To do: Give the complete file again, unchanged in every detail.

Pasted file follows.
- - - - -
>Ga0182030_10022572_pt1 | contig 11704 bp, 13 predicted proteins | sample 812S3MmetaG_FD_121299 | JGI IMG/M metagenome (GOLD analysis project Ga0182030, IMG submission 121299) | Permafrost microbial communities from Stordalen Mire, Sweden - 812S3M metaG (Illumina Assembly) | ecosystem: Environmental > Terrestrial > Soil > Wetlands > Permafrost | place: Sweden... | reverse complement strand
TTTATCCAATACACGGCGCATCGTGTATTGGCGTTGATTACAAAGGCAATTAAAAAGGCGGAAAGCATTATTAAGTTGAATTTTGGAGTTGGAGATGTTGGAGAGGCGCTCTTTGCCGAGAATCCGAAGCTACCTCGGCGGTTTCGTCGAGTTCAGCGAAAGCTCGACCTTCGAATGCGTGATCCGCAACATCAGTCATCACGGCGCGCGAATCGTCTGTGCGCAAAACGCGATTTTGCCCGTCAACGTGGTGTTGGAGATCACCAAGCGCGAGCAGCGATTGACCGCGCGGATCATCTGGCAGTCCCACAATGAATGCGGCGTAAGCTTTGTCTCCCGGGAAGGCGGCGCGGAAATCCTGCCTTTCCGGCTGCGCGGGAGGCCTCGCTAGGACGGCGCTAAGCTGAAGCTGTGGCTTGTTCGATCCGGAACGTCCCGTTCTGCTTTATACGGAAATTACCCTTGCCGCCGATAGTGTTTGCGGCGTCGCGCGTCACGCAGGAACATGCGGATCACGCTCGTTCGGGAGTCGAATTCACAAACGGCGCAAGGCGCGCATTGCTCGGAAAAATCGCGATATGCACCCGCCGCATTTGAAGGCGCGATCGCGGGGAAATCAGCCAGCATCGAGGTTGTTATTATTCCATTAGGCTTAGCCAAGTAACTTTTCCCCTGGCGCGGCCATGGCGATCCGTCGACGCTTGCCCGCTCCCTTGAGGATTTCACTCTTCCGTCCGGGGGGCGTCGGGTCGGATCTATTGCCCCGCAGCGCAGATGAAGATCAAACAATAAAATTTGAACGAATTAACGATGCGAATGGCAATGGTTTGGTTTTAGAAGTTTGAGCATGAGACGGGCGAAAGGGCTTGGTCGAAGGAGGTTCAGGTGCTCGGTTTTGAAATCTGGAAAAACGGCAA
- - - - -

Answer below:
>Ga0182030_10022572_pt1 | contig 11704 bp, 13 predicted proteins | sample 812S3MmetaG_FD_121299 | JGI IMG/M metagenome (GOLD analysis project Ga0182030, IMG submission 121299) | Permafrost microbial communities from Stordalen Mire, Sweden - 812S3M metaG (Illumina Assembly) | ecosystem: Environmental > Terrestrial > Soil > Wetlands > Permafrost | place: Sweden... | reverse complement strand
TTTATCCAATACACGGCGCATCGTGTATTGGCGTTGATTACAAAGGCAATTAAAAAGGCGGAAAGCATTATTAAGTTGAATTTTGGAGTTGGAGATGTTGGAGAGGCGCTCTTTGCCGAGAATCCGAAGCTACCTCGGCGGTTTCGTCGAGTTCAGCGAAAGCTCGACCTTCGAATGCGTGATCCGCAACATCAGTCATCACGGCGCGCGAATCGTCTGTGCGCAAAACGCGATTTTGCCCGTCAACGTGGTGTTGGAGATCACCAAGCGCGAGCAGCGATTGACCGCGCGGATCATCTGGCAGTCCCACAATGAATGCGGCGTAAGCTTTGTCTCCCGGGAAGGCGGCGCGGAAATCCTGCCTTTCCGGCTGCGCGGGAGGCCTCGCTAGGACGGCGCTAAGCTGAAGCTGTGGCTTGTTCGATCCGGAACGTCCCGTTCTGCTTTATACGGAAATTACCCTTGCCGCCGATAGTGTTTGCGGCGTCGCGCGTCACGCAGGAACATGCGGATCACGCTCGTTCGGGAGTCGAATTCACAAACGGCGCAAGGCGCGCATTGCTCGGAAAAATCGCGATATGCACCCGCCGCATTTGAAGGCGCGATCGCGGGGAAATCAGCCAGCATCGAGGTTGTTATTATTCCATTAGGCTTAGCCAAGTAACTTTTCCCCTGGCGCGGCCATGGCGATCCGTCGACGCTTGCCCGCTCCCTTGAGGATTTCACTCTTCCGTCCGGGGGGCGTCGGGTCGGATCTATTGCCCCGCAGCGCAGATGAAGATCAAACAATAAAATTTGAACGAATTAACGATGCGAATGGCAATGGTTTGGTTTTAGAAGTTTGAGCATGAGACGGGCGAAAGGGCTTGGTCGAAGGAGGTTCAGGTGCTCGGTTTTGAAATCTGGAAAAACGGCAA